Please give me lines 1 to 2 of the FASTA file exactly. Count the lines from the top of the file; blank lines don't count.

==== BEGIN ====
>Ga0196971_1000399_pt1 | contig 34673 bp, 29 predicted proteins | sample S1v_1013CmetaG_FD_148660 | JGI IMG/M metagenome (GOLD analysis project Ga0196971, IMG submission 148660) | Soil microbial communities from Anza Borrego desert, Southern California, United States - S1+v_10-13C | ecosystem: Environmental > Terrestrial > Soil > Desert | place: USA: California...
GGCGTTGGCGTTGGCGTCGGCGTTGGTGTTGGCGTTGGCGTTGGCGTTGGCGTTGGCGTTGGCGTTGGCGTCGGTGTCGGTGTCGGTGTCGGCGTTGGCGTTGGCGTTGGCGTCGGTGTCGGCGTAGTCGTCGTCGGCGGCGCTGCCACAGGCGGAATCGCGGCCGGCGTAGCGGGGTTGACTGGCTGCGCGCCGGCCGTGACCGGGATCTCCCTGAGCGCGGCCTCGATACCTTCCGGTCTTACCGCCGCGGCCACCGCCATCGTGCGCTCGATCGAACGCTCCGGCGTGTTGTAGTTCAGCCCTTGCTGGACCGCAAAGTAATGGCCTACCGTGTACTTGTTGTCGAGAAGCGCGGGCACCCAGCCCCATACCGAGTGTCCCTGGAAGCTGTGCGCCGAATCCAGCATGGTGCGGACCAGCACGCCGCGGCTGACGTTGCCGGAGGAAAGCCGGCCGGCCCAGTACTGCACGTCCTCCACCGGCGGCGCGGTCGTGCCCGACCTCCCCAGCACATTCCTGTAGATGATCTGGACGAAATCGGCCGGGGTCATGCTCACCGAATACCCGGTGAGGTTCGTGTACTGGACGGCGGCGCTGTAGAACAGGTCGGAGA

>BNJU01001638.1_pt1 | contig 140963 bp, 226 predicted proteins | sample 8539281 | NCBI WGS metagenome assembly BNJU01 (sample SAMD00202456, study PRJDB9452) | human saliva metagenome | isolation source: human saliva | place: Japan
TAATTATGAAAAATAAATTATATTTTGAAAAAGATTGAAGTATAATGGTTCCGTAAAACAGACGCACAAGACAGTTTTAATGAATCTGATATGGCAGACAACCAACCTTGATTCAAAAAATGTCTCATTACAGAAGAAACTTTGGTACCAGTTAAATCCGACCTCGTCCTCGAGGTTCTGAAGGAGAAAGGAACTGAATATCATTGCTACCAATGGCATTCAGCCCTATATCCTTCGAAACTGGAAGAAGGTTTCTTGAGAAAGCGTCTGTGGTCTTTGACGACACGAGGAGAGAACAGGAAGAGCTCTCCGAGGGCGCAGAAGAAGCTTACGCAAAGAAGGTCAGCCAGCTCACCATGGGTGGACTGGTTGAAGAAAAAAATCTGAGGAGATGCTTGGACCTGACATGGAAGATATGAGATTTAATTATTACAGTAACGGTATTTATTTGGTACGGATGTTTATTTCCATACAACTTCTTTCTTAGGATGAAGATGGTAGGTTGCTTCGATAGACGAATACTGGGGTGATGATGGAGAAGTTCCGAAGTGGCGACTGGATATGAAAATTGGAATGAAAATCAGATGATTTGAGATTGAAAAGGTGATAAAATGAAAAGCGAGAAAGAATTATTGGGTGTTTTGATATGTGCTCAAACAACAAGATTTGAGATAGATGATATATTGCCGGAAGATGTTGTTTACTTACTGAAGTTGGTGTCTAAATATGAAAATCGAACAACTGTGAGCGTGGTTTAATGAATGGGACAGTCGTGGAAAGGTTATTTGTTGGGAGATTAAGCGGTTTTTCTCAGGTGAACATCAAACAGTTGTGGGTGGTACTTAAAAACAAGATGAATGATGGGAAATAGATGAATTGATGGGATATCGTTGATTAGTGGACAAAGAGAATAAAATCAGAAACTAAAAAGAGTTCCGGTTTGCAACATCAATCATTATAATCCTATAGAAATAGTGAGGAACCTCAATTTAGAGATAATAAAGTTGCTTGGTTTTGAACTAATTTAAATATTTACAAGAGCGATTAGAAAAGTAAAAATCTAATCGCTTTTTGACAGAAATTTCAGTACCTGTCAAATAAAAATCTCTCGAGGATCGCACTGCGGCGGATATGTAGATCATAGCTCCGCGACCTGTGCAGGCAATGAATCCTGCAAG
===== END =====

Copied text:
>Ga0196971_1000399_pt1 | contig 34673 bp, 29 predicted proteins | sample S1v_1013CmetaG_FD_148660 | JGI IMG/M metagenome (GOLD analysis project Ga0196971, IMG submission 148660) | Soil microbial communities from Anza Borrego desert, Southern California, United States - S1+v_10-13C | ecosystem: Environmental > Terrestrial > Soil > Desert | place: USA: California...
GGCGTTGGCGTTGGCGTCGGCGTTGGTGTTGGCGTTGGCGTTGGCGTTGGCGTTGGCGTTGGCGTTGGCGTCGGTGTCGGTGTCGGTGTCGGCGTTGGCGTTGGCGTTGGCGTCGGTGTCGGCGTAGTCGTCGTCGGCGGCGCTGCCACAGGCGGAATCGCGGCCGGCGTAGCGGGGTTGACTGGCTGCGCGCCGGCCGTGACCGGGATCTCCCTGAGCGCGGCCTCGATACCTTCCGGTCTTACCGCCGCGGCCACCGCCATCGTGCGCTCGATCGAACGCTCCGGCGTGTTGTAGTTCAGCCCTTGCTGGACCGCAAAGTAATGGCCTACCGTGTACTTGTTGTCGAGAAGCGCGGGCACCCAGCCCCATACCGAGTGTCCCTGGAAGCTGTGCGCCGAATCCAGCATGGTGCGGACCAGCACGCCGCGGCTGACGTTGCCGGAGGAAAGCCGGCCGGCCCAGTACTGCACGTCCTCCACCGGCGGCGCGGTCGTGCCCGACCTCCCCAGCACATTCCTGTAGATGATCTGGACGAAATCGGCCGGGGTCATGCTCACCGAATACCCGGTGAGGTTCGTGTACTGGACGGCGGCGCTGTAGAACAGGTCGGAGA